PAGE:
The school created an opportunity for senior and young space scientists to interact and share knowledge in space science. Also the school strengthened the vision and understanding of the importance of research in space science with particular focus on space weather and its impact on everyday life. In addition to the scientific understanding of the physical phenomena, the students were able to acquire knowledge on how solar activity can influence the functioning and reliability of space-borne and ground-based systems and services. Services that can be disrupted by extreme solar phenomena include telecommunications and Global Navigation Satellite Systems (GNSS) related applications.

The school included hands-on exercises in data analysis. In addition the students were divided into groups in order to analyze different space weather events as small “research projects”. Each group reported their finding in a special session of the School. It should be noted that during this workshop, one space research instrument was donated and installed at the College of Education, University of Rwanda. The instrument is now fully functioning and will be operated by local space scientists to monitor solar bursts and thereby be able to predict their potential influence on the near-Earth environment. The closing ceremony of the School was honored by the presence of the Honorable Minister of Education of the Republic of Rwanda.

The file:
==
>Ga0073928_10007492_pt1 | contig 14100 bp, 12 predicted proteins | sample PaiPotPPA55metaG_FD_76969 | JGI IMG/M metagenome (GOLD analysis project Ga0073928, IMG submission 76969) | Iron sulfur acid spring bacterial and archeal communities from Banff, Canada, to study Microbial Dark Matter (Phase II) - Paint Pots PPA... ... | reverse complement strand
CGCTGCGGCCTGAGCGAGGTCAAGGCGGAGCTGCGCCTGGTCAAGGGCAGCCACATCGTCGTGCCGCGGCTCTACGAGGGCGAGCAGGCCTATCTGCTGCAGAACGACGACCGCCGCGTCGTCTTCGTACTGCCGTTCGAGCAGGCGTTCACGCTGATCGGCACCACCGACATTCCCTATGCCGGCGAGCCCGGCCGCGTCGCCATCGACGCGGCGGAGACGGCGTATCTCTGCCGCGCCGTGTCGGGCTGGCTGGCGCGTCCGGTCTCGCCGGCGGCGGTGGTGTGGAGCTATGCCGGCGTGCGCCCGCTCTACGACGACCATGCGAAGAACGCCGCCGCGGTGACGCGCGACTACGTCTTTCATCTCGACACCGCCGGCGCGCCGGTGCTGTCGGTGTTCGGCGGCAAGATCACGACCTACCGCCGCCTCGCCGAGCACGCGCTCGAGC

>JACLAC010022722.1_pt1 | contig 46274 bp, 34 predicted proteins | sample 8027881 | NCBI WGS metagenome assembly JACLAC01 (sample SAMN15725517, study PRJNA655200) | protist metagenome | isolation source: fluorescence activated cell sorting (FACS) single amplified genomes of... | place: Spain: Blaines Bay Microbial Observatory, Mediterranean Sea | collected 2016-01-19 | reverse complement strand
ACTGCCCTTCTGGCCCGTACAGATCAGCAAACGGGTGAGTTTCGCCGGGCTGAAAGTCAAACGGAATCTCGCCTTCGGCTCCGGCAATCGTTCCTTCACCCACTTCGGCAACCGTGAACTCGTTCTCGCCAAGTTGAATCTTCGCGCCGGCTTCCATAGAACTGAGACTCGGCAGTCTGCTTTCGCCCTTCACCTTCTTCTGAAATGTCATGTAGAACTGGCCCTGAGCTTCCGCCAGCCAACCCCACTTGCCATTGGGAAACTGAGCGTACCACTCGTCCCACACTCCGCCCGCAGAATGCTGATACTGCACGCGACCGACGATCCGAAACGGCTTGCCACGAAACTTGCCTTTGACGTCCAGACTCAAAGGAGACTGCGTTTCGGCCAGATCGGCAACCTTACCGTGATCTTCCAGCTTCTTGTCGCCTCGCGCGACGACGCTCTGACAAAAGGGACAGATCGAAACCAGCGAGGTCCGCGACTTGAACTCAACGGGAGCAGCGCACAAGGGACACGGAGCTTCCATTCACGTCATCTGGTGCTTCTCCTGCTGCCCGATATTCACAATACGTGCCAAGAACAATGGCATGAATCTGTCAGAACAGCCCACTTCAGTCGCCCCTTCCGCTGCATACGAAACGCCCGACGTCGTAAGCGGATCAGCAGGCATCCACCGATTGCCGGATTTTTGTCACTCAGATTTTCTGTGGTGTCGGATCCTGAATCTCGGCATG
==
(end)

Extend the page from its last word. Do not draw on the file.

5. News from the International Lithosphere Program

The International Lithosphere Program (ILP) was founded by the International Union of Geodesy and Geophysics (IUGG) and the International Union of Geological Sciences (IUSG) in 1980 and consequently celebrates its 35th anniversary in 2015. ILP has been since incubator for a a number of worldwide acting flagship projects and programs, e.g. the International Continental Drilling Program (ICDP), World Stress Map (WSM), and many others. To celebrate the 35th birthday ILP will hold its meeting “Celebrating Excellence in Solid Earth Sciences” in GeoForschungsZentrum, Potsdam, Germany, 21-23 September 2015. As most of ILP’s acting task forces and coordinating committees will be at the end of their current funding period in 2015, the meeting offers them the ideal opportunity to present their results, especially their networking activities. New initiatives will also have the change to present their ideas and to receive an immediate feedback from the ILP community. The target group: members and friends of ILP, scientists participating in the working groups, lead personal from IUGG and IUGS, and every solid sciences enthusiast. More information on the meeting can be found at:

The deadline for submission of proposals for new ILP Task Force or Coordinating Committee proposals is 31 May 2015. Submit a proposal considering the criteria named in the call for proposals: At the 35th anniversary meeting these proposals will be presented and decided upon during the Bureau Meeting on 23 September 2015. Those accepted will receive the first funding in 2015.

Proposals of candidates of the “Edward A. Flinn-Pembroke J. Hart Award” can also be submitted before 31 May 2015. The Bureau will decide after evaluating all proposed candidates via email and the Award will be presented at the 35th anniversary meeting of ILP.